“Exodus,” I asked. I am sure I was looking puzzled.
“Yes,” said Sarah, “Exodus, like in the Torah – Your Old Testament, has a chapter called ‘Exodus’; about the Children of Israel - Jews leaving Egypt; and Moses and Pharaoh; and God saving them, and leading them to safety.”
“Of course we were there, and could remember everything that happened, because we were in
our early teens… except for Nathan, “ said Sarah, laughing, “but we loved being told the stories
time and time again.”
I looked around me, and as we had been speaking, several members of the family, all ages, had
come quietly into the room and were settling down for what was obviously a story telling of the
“Great Escape - the Exodus” that I was about to be treated to.
“Some of the stories of our Exodus were really scary and some were funny, believe it or not,
“said Helmut, “tell Mrs. Thompson about the grocery store one, Sarah.”
“Well,” said Sarah, “we stopped in a small village to see if we could get some Ethanol for the
car. They did not use gasoline in Germany at that time. They sold it in ordinary stores and
chemists and places; by the can, sometimes. We were all in the store, and the chemist or
storekeeper or whatever, went to get some cans of fuel from the back of the store. Suddenly the
street outside was full of drunken men calling out anti-Jewish slogans and yelling, “Jews out,
“We were terrified. The whole family scattered. Helmut and I ran to the room at the back of the
store. We hid under a kitchen table there that fortunately had a tablecloth almost down to the
floor. The storekeeper’s wife had come in and grabbed little Nathan like a sack of potatoes and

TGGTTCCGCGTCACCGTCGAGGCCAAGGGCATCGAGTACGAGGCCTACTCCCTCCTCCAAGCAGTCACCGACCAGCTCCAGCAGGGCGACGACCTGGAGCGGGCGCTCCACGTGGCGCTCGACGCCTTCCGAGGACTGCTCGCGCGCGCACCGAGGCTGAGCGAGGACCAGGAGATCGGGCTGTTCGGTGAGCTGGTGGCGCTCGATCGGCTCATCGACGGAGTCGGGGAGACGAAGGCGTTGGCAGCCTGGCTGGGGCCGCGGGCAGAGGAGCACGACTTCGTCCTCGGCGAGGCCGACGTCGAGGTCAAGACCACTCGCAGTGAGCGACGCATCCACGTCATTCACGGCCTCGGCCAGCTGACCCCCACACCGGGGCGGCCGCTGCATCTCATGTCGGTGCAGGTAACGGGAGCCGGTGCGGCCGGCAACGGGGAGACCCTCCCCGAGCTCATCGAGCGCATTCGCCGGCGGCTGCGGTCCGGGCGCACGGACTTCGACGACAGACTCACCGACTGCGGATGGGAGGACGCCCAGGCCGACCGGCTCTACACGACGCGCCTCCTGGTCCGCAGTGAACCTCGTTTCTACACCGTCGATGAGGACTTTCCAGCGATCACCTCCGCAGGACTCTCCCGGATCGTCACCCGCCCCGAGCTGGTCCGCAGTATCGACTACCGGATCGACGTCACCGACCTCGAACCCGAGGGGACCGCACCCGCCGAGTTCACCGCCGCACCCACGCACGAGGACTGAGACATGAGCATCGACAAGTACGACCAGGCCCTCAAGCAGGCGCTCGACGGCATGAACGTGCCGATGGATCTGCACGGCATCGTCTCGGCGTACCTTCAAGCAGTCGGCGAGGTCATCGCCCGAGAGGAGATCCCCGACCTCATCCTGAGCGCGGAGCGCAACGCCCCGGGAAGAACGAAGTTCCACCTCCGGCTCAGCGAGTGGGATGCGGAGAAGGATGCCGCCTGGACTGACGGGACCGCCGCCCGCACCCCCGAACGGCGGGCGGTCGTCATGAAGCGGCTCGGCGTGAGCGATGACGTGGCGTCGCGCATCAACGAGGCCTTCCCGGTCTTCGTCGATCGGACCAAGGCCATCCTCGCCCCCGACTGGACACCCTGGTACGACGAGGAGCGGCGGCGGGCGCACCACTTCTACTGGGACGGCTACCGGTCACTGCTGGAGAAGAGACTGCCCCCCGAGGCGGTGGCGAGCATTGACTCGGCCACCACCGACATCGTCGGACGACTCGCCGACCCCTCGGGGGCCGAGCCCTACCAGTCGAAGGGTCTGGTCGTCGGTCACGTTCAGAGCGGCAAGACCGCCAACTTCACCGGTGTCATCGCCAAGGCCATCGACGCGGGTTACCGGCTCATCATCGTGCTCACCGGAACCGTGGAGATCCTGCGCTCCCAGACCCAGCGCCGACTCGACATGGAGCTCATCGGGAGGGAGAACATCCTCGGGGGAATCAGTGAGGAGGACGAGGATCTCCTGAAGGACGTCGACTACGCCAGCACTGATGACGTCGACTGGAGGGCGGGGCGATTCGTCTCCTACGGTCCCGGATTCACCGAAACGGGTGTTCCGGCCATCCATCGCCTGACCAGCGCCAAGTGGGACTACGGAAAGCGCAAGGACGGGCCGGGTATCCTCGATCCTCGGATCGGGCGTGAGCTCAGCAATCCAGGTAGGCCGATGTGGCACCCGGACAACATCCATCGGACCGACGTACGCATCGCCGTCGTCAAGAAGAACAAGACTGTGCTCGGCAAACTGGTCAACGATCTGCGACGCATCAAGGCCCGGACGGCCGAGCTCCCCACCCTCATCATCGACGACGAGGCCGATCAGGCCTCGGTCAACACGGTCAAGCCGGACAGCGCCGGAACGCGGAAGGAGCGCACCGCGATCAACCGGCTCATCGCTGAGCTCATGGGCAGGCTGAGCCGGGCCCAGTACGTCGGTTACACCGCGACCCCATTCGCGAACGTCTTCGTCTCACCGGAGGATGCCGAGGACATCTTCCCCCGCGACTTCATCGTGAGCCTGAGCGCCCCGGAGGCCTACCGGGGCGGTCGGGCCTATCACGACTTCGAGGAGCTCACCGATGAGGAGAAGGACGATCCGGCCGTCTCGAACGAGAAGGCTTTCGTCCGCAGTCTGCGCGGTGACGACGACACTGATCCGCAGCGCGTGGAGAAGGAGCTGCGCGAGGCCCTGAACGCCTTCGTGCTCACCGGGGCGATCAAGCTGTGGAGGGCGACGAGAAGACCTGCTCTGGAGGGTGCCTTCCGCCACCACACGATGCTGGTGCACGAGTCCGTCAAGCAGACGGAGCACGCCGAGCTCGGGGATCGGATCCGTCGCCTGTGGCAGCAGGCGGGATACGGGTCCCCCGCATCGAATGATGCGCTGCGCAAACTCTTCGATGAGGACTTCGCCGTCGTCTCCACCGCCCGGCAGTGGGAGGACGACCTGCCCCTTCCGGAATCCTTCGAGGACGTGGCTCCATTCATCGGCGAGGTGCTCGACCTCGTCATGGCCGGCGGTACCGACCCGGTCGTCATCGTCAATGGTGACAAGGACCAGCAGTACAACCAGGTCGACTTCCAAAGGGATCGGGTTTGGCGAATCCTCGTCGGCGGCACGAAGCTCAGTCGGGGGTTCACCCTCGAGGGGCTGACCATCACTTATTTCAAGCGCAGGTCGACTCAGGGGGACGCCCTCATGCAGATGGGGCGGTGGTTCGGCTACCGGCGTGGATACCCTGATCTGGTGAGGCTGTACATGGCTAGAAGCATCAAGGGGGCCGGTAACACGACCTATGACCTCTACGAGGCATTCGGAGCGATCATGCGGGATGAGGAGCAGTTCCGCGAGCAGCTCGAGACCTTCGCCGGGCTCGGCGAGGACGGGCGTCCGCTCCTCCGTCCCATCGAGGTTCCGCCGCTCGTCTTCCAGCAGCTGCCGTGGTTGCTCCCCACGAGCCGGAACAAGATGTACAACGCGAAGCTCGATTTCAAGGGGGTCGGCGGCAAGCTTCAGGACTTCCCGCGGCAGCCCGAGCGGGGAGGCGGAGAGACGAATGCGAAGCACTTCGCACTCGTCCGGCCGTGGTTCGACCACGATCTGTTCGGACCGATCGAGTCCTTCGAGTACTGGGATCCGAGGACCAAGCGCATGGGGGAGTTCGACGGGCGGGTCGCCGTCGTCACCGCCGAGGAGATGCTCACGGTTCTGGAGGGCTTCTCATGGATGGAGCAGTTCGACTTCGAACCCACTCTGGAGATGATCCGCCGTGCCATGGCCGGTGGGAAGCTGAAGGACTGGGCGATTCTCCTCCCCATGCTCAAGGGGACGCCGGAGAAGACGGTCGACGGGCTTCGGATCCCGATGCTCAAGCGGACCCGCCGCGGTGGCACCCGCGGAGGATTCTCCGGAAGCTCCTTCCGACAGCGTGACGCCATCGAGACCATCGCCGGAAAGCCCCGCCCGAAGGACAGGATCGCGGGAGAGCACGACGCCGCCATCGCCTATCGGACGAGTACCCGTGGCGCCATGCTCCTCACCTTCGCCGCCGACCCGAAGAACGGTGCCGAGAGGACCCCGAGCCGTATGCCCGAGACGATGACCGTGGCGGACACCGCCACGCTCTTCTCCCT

was sitting beside our table, pretending that the baby was hers. Father and Mother, and even
Grandmother were lying on the floor behind the counter for almost three hours; terrified to move
and unable to do anything because the thugs were milling around outside the shop. The owner
had come back in with the fuel; saw our parents lying on the floor and realized exactly what was
happening. He just stood on his side of the counter chatting with people when they came in and
out and serving them as if nothing was wrong. Every now and then, someone would come in and
buy something. There was one terrible moment when one of the rioters came in and asked for
something on the top shelf. I cannot remember what it was. He was about to come around to get
it himself but the storekeeper said, ‘Don’t worry, I have some steps around here,’ and he stood
on Father, who was lying there, and just reached it.”
“For years we used to call our father “Ladder Back” when he got grumpy about something. It
always made him laugh… and thank God for saving us,” said Helmut, laughing aloud.
“And you’re lucky pendant,” said Sarah. “Don’t forget that.”
“Yes!” said Helmut, suddenly very serious, “in the barn, you said, ‘you won’t starve. You won’t
want for anything with this,’ and you gave it to Father. I’ll never forget those words till the day I
“None of us will,” said Sarah. “You’re lucky charm saved our lives. I don’t know how, but it
did,” and she stretched out and took my hand in hers and squeezed it tightly.
Stay tuned for Chapter 7!